US withdrawal from Afghanistan a gamble

Taliban cannot and would not guarantee that their land would become terrorist-free while occupation forces are in town

Imran Jan July 04, 2019
The writer is a political analyst. He can be reached at Twitter @Imran_Jan

Wars are costly but ending wars sometimes requires a gambling instinct. The US and the Taliban have kicked off the seventh round of peace talks in Doha. The talks primarily aim at achieving a provisional schedule for the American troop withdrawal. Lately, somehow achieving peace had replaced troop withdrawal from the talking points of Zalmay Khalilzad. The Taliban have been demanding of the US to leave Afghanistan now. The United States is pushing for a gradual withdrawal over a period of three years or more. But we will see what this round of talks would yield. Indian lobbyists in Washington, Indian officials in New Delhi, and Indian spies in Doha would all be extremely busy in their coordinated effort at achieving one thing: delaying the American withdrawal from Afghanistan because it serves to keep their presence and anti-Pakistan activities alive in Afghanistan.

Apart from the nitty-gritty of the peace talks and a potential agreement that could be achieved between the Taliban and the United States, two demands remain the key points of these peace talks: for the American troops to withdraw from Afghanistan and for the Taliban to prevent their soil from being used by international terrorist groups to target the United States and its allies. The important nuance to understand about these two demands is that the Americans would have to trust the word of the Taliban. There is only one way to find out if the Taliban would prevent the Afghan soil from being used against America; it will happen with the American withdrawal not before. So, it is a gamble Washington would have to take.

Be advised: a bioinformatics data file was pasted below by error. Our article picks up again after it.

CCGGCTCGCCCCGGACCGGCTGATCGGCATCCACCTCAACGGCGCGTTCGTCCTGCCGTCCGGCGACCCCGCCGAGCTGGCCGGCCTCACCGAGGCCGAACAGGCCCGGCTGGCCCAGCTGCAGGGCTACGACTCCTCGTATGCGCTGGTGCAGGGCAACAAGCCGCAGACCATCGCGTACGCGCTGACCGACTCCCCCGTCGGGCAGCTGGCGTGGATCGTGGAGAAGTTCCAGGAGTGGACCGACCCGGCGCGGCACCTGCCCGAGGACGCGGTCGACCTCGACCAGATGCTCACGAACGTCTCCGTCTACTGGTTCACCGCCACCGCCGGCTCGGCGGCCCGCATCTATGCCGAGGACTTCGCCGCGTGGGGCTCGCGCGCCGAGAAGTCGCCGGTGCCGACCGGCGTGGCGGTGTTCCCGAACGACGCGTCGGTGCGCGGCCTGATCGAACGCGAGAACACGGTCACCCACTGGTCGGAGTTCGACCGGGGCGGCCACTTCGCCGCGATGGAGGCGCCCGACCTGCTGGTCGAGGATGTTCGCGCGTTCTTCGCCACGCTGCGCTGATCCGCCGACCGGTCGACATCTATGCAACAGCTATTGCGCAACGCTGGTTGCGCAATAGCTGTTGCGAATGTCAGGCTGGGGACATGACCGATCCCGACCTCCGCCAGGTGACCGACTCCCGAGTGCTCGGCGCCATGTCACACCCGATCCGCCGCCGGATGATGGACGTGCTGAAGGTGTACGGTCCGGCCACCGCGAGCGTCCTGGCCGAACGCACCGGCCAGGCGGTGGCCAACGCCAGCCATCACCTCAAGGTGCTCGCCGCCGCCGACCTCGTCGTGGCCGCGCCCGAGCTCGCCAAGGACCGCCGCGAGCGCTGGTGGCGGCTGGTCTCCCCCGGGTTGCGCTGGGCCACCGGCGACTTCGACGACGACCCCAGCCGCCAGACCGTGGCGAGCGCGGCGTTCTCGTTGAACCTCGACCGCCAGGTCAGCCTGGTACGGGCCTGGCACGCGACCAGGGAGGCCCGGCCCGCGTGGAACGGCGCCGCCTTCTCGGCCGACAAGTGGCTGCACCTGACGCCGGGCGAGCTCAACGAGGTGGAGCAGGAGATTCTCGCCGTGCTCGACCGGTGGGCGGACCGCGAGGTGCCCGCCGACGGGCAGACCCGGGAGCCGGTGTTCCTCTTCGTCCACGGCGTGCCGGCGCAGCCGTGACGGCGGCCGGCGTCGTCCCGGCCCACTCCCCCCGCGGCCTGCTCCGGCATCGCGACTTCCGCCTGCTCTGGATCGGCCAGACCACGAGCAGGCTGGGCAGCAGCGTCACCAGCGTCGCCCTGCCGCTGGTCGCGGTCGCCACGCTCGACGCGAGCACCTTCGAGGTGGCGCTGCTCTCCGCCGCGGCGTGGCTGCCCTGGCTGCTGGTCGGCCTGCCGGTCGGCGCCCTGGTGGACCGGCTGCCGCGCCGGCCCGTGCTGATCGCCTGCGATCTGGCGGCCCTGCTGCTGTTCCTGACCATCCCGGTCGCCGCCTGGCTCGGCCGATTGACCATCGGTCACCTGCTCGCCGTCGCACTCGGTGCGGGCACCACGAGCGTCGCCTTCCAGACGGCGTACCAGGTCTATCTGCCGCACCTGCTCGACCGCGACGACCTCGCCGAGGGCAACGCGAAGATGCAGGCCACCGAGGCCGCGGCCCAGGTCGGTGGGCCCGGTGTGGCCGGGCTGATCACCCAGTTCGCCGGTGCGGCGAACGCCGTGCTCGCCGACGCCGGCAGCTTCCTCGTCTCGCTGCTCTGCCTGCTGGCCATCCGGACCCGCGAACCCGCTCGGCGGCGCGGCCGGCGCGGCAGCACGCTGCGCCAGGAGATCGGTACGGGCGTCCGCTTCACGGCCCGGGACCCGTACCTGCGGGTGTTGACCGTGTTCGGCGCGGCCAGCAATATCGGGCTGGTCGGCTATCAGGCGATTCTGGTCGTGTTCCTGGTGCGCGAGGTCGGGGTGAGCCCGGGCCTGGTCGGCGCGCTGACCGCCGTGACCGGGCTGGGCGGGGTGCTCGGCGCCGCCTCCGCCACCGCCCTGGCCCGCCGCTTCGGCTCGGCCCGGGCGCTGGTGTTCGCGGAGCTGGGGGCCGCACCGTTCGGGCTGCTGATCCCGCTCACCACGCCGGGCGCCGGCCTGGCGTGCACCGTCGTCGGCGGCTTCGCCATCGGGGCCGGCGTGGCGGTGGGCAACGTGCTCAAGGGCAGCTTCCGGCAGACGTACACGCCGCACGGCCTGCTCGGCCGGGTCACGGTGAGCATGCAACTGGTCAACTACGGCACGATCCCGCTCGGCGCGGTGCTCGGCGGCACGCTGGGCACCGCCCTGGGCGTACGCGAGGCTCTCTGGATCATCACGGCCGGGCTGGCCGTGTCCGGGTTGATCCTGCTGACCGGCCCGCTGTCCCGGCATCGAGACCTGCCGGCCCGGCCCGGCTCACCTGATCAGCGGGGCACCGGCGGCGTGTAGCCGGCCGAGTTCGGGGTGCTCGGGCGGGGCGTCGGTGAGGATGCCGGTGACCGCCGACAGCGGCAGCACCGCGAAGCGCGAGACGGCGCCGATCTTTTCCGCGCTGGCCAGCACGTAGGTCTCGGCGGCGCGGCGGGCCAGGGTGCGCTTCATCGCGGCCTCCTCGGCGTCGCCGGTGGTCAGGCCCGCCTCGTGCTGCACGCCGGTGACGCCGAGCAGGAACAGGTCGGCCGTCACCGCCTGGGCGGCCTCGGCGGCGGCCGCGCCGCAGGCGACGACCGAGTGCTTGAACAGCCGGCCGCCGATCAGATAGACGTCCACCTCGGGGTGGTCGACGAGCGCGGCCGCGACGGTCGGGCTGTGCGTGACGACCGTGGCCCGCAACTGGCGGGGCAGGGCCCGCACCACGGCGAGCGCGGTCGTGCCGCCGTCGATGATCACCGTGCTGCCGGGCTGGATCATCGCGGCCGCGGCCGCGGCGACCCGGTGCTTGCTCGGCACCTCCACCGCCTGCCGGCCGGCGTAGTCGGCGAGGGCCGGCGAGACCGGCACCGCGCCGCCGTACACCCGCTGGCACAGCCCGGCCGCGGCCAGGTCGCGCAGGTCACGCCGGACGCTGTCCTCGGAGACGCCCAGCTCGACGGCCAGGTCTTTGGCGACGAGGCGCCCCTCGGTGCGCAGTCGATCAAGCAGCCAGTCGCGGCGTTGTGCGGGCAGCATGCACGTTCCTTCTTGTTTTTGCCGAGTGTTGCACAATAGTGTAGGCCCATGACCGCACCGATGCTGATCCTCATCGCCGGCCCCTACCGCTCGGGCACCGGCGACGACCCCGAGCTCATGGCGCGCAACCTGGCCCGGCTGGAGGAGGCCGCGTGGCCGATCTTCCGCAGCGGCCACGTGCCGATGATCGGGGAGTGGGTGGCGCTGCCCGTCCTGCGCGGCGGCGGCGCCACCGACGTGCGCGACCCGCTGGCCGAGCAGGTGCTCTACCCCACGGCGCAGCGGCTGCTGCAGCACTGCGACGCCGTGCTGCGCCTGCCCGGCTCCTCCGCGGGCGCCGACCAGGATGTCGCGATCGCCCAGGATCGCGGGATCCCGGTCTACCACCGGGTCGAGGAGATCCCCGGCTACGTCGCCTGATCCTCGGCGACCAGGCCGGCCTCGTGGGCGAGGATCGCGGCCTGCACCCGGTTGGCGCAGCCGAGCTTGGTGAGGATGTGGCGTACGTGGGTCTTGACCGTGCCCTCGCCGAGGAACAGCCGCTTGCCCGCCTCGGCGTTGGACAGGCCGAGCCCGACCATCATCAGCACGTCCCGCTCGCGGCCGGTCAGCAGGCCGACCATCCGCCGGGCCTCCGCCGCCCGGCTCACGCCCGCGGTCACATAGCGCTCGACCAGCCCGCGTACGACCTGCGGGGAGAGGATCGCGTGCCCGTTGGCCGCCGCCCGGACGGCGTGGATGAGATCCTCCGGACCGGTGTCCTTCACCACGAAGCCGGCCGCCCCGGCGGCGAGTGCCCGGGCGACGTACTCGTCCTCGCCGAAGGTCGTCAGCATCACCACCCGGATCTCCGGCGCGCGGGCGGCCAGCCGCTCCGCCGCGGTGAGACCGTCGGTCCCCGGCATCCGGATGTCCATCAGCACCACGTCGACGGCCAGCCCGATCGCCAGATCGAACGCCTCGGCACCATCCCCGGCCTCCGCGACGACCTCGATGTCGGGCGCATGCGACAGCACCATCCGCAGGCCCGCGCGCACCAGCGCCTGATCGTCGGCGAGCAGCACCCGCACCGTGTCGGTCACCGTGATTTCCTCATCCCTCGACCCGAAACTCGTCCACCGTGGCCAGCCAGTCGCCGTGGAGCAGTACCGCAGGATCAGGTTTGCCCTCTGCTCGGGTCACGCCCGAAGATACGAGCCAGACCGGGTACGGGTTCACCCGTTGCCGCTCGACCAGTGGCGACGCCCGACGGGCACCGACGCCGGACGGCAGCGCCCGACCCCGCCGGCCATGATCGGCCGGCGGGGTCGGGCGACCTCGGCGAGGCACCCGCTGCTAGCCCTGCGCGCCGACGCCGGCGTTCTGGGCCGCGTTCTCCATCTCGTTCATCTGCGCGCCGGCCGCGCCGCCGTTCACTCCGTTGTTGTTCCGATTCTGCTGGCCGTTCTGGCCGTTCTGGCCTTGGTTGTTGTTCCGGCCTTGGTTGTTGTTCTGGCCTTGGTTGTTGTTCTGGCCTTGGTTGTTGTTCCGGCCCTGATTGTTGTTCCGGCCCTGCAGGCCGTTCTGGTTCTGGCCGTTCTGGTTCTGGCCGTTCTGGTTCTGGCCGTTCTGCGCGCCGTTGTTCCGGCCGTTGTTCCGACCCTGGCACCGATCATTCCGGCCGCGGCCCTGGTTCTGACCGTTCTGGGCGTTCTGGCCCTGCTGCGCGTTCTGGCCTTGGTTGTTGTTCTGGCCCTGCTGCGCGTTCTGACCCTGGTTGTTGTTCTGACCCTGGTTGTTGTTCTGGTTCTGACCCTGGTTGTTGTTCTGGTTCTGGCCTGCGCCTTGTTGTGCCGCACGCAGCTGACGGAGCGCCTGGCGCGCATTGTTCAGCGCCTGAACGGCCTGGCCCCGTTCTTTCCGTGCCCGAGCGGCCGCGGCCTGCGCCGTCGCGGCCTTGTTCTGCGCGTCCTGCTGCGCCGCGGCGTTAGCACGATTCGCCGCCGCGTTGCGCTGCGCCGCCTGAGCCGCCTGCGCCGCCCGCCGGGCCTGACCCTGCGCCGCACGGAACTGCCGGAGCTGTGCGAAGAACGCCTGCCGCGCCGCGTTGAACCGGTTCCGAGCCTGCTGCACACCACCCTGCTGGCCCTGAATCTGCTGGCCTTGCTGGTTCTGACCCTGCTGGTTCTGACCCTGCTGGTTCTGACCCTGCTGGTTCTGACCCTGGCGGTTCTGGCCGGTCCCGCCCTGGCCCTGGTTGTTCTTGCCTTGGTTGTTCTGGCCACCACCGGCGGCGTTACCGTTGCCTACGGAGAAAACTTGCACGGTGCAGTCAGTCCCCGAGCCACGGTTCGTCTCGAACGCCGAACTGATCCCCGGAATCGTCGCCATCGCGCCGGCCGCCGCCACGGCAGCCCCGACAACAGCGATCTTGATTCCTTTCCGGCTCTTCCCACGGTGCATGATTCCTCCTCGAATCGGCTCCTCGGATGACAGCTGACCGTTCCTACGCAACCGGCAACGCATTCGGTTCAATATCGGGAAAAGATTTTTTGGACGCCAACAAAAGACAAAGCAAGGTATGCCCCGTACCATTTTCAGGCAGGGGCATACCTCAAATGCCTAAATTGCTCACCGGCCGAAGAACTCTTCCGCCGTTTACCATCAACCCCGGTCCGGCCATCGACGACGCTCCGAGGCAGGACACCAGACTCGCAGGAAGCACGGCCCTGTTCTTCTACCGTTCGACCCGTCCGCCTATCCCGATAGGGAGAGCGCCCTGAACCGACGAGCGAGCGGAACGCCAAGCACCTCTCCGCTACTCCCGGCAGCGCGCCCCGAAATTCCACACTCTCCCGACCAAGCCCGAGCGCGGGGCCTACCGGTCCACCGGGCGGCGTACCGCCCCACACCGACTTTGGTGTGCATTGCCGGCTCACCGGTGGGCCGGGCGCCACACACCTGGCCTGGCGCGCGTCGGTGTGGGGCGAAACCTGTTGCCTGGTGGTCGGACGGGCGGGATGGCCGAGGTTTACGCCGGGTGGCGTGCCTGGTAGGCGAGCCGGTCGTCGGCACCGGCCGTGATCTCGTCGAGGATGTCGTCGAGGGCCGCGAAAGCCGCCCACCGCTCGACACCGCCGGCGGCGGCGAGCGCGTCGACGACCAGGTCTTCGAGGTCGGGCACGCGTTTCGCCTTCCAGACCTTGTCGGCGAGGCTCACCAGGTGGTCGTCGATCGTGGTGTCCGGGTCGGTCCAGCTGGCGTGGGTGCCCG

The nature of these demands requires for Washington to take the first step. The reverse isn’t possible. The Taliban cannot and would not guarantee that their land would become terrorist-free while the occupation forces are in town. In fact, the Taliban have stepped up the attacks just to show their muscle and keep negotiating from a stronger position. There is one encouraging indication for the Americans to pay attention to; the fact that the Taliban are continuously refusing to talk to the Kabul regime, which they call the “puppet” regime. Had the Taliban been bluffing about their guarantee of not letting Afghanistan be used for terrorist attacks against America, they would have just agreed to talk to the Kabul regime and agreed to any demands so as to ensure an American withdrawal and later on backed off from any promises made. The Taliban are not saying whatever it takes to get the Americans out.

Therefore, the Americans should gamble on it and agree to leave quickly rather than in a phased manner that would take years. The Taliban have not shown any appetite for war provided their land ceases to be occupied by a foreign military. They do not have any international designs of waging wars or attacking the Western society. That is what Al Qaeda and IS believe in. Furthermore, the Taliban are also gambling on the American word. While Washington taking care of its end of the bargain (withdrawal) comes before the Taliban keeping their word, there is no formal guarantee in the peace talks that America wouldn’t come invading again even after the Taliban have taken care of its end of the bargain.

We have seen that president Obama along with European nations made the Iran nuclear deal (JCPOA) but it has been ripped apart by President Trump. So, another president in future might just decide based on any false or fabricated intelligence backed up by lowly journalistic work that Afghanistan must be attacked again. President Trump has a loud mouth or rather a loud Twitter but doesn’t seem to have an appetite for foreign wars. But what guarantees do the Taliban have that another Yale or Harvard graduate president with a smiling face wouldn’t have a quiet Twitter but loud war machinery?

Published in The Express Tribune, July 4th, 2019.

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